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Scientists find giant dust storms on Saturn’s biggest moon

It’s the first time scientists have found the occurrence on Titan.

Artist's concept of a dust storm on Titan.

NASA/ESA/IPGP/Labex UnivEarthS/University Paris Diderot

There's a celestial body in space that's very much like Earth, and it's Saturn's biggest moon called Titan.

It's so alike that scientists have discovered "giant dust storms" in "equatorial regions" of the moon, according to a release published on NASA's website today citing a paper published in Nature Geoscience. The discovery was made based on data obtained from NASA's Cassini spacecraft.

Researchers believe that huge amounts of dust can be raised by strong wind gusts that arise in powerful methane storms. Such methane storms, previously observed in images from the international Cassini spacecraft, can form above dune fields that cover the equatorial regions of this moon especially around the equinox, the time of the year when the Sun crosses the equator.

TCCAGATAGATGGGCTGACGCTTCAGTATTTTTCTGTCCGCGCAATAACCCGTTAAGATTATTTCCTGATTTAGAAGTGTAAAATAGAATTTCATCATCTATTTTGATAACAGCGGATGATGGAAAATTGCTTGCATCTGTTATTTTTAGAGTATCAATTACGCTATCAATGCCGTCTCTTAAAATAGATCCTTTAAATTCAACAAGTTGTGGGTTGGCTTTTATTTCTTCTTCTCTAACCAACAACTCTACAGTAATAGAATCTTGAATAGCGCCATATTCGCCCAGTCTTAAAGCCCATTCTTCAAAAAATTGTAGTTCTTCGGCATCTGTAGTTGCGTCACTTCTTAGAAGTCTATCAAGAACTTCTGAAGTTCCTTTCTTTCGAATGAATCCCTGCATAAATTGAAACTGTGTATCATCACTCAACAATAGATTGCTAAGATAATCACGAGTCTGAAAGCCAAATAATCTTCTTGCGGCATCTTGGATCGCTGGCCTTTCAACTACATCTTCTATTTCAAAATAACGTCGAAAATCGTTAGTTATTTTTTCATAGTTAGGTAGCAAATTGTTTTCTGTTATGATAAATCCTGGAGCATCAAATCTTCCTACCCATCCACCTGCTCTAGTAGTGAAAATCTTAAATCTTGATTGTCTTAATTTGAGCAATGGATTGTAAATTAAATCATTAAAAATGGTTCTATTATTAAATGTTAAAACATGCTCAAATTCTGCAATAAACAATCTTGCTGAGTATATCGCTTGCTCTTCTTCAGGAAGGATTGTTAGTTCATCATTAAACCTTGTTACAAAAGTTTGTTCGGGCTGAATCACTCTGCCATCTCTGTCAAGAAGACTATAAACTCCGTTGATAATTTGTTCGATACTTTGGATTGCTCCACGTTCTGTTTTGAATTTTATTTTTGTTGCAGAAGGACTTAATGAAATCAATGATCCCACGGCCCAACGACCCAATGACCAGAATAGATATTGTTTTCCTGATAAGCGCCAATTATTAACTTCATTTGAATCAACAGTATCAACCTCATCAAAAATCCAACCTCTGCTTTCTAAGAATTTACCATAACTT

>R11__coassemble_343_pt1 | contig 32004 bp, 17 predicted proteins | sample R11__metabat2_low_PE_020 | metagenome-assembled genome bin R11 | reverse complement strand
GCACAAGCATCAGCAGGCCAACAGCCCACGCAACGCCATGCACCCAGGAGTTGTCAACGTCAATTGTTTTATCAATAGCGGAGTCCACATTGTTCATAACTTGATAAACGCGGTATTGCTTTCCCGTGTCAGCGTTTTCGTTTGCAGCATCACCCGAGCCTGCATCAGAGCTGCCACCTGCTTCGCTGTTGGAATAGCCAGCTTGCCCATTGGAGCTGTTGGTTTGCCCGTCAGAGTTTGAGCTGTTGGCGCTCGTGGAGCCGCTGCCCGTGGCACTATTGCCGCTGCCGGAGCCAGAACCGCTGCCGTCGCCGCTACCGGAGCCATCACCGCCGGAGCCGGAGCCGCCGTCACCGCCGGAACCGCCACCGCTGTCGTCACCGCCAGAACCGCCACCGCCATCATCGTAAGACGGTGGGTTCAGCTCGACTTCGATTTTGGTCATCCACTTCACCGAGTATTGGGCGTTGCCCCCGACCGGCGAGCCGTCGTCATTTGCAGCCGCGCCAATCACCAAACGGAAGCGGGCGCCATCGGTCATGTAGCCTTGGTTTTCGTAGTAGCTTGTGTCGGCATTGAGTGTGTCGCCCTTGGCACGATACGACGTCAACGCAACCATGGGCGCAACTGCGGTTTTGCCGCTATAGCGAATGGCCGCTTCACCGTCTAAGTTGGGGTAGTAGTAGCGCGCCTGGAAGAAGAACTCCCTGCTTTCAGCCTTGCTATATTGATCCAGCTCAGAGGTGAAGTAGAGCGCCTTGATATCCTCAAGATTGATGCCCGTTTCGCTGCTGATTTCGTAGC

Titan is the third solar system body where dust storms have been observed, according to the press release. The other two are Earth and Mars. Titan has other similarities with Earth, including seasonal changes and the existence of "stable bodies of surface liquid," although these are largely methane and ethane rather than water.

"Titan is a very active moon," said lead author Sebastien Rodriguez.

"We already know that about its geology and exotic hydrocarbon cycle. Now we can add another analogy with Earth and Mars: The active dust cycle, in which organic dust can be raised from large dune fields around Titan's equator," added Rodriguez, who is also an astronomer at the Universite Paris Diderot in France.

CNET has reached out to NASA for a comment.

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